Chester Zoo awarded £318k to improve nature recovery and wildlife conservation in Cheshire

They're teaming up with partners and groups across the local community to make it happen.

Danny Jones Danny Jones - 21st June 2023

Chester Zoo have been awarded £318,000 in additional funds to help accelerate nature recovery and improve wildlife conservation efforts across Cheshire.

In the scheme backed by the National Lottery Heritage Fund, the popular North West tourist destination and one of the best zoos in the world, let alone the UK, has been handed over £300k to put towards ensuring a better future for local nature and its inhabitants throughout the region.

Chester Zoo‘s nature recovery and animal conservation work will see them develop detailed plans to restore vital habitats for wildlife and create new ones for severely declining UK species, through a new project called ‘Networks for Nature’.

Some truly crucial work, this.

With around 50% of UK species reported to be in decline, including the likes of great crested newts, the black poplar — Britain’s most endangered native timber tree — and the water vole which has been lost from 94% of places where they were once prevalent since the 1960s, we must act now rather than later.


With that in mind, Chester Zoo will now work closely with local organisations and partners over the next 14 months to begin the nature recovery work and, hopefully, ensure a robust second-round application can be submitted to The National Lottery Heritage Fund in 2025.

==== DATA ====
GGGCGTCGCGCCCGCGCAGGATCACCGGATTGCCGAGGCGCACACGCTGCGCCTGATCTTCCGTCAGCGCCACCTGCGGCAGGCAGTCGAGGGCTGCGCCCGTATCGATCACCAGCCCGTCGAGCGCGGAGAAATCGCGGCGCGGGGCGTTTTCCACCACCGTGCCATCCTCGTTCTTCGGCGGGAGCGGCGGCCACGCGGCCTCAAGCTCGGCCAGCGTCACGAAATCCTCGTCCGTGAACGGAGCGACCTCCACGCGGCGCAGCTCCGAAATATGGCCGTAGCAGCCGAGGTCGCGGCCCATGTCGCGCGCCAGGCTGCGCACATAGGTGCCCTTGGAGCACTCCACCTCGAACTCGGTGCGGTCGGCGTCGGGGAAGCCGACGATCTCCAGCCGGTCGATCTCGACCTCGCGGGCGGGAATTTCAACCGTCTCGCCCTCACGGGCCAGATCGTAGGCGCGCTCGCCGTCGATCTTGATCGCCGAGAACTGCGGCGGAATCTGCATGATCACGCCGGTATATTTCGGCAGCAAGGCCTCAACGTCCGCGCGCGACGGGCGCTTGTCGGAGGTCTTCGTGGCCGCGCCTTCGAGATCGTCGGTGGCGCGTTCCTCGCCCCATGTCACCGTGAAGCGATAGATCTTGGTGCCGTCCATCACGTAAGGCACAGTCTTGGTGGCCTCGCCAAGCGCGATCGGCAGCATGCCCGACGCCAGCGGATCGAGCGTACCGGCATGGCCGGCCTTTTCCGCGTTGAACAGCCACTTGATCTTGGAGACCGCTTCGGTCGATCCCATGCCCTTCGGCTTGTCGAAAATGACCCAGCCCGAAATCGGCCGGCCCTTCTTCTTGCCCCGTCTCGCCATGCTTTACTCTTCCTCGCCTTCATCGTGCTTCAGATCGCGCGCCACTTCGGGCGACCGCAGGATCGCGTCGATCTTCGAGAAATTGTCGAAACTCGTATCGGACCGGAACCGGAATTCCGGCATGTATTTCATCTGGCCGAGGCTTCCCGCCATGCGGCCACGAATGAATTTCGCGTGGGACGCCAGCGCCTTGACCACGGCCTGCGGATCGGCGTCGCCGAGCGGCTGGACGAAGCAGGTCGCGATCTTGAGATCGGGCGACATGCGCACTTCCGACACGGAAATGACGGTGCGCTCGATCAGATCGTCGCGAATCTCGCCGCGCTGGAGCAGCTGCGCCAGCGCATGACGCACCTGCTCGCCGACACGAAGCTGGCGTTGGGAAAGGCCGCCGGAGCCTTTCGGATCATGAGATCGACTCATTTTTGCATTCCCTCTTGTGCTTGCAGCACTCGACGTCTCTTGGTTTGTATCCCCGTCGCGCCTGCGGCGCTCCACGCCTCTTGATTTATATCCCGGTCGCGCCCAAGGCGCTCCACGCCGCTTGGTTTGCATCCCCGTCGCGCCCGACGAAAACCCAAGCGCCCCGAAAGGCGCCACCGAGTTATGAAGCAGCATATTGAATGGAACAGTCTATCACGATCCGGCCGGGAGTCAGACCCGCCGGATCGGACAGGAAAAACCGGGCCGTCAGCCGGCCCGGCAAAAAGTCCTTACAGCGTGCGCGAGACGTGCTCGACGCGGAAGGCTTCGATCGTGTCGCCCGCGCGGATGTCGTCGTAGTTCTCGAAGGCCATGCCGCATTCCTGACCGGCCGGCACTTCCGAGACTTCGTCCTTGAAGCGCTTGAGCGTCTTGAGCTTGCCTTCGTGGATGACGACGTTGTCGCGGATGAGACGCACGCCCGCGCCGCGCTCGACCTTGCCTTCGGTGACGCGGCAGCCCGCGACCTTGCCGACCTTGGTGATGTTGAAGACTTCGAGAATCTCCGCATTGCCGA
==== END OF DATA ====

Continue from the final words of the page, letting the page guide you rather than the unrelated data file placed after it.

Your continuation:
Better still, the zoo will be working alongside Cheshire West and Chester Local Authority, Cheshire Wildlife Trust; the Canal and River Trust; Sustrans, the Land Trust and Cheshire West Communities Together to improve land holdings across Cheshire’s natural landscape and engage with the community.


This really is a team effort, with everyone chipping in to look after our precious biomes and all within them, not mention secure their future for generations to come. We don’t want any more news like the fate of the River Lim last month.

Read more:

Chester Zoo’s Community Engagement Manager, Hannah Brooks, said: “We’re in the midst of a global biodiversity crisis. The UN estimates that one million species are at risk of extinction, including many here in the UK, meaning there’s never been a more pressing time to stand together for nature.”

“Nature is in need of urgent help and our new Networks for Nature project will create a thriving, better connected, wildlife-rich landscape across the North West and Cheshire, benefitting both nature and the surrounding communities.

“Maintained through a strong partnership of local organisations, this grant will enable a comprehensive and joined-up response to tackling habitat fragmentation and degradation, and urban isolation from nature… make nature more accessible and inclusive for everyone to improve wellbeing and empower more people to have an active role in conservation, with the skills and know-how needed to create and grow biodiverse habitats.

“By coming together, we can make a significant difference to improving nature in Cheshire, and contribute to the global effort to protect and restore biodiversity.” Brilliant stuff.

You can email [email protected] for more information or to find out how you can get involved, and you can learn more about what the zoo is doing to look after our beloved animal friends and their surroundings down below:


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Featured Image — Chester Zoo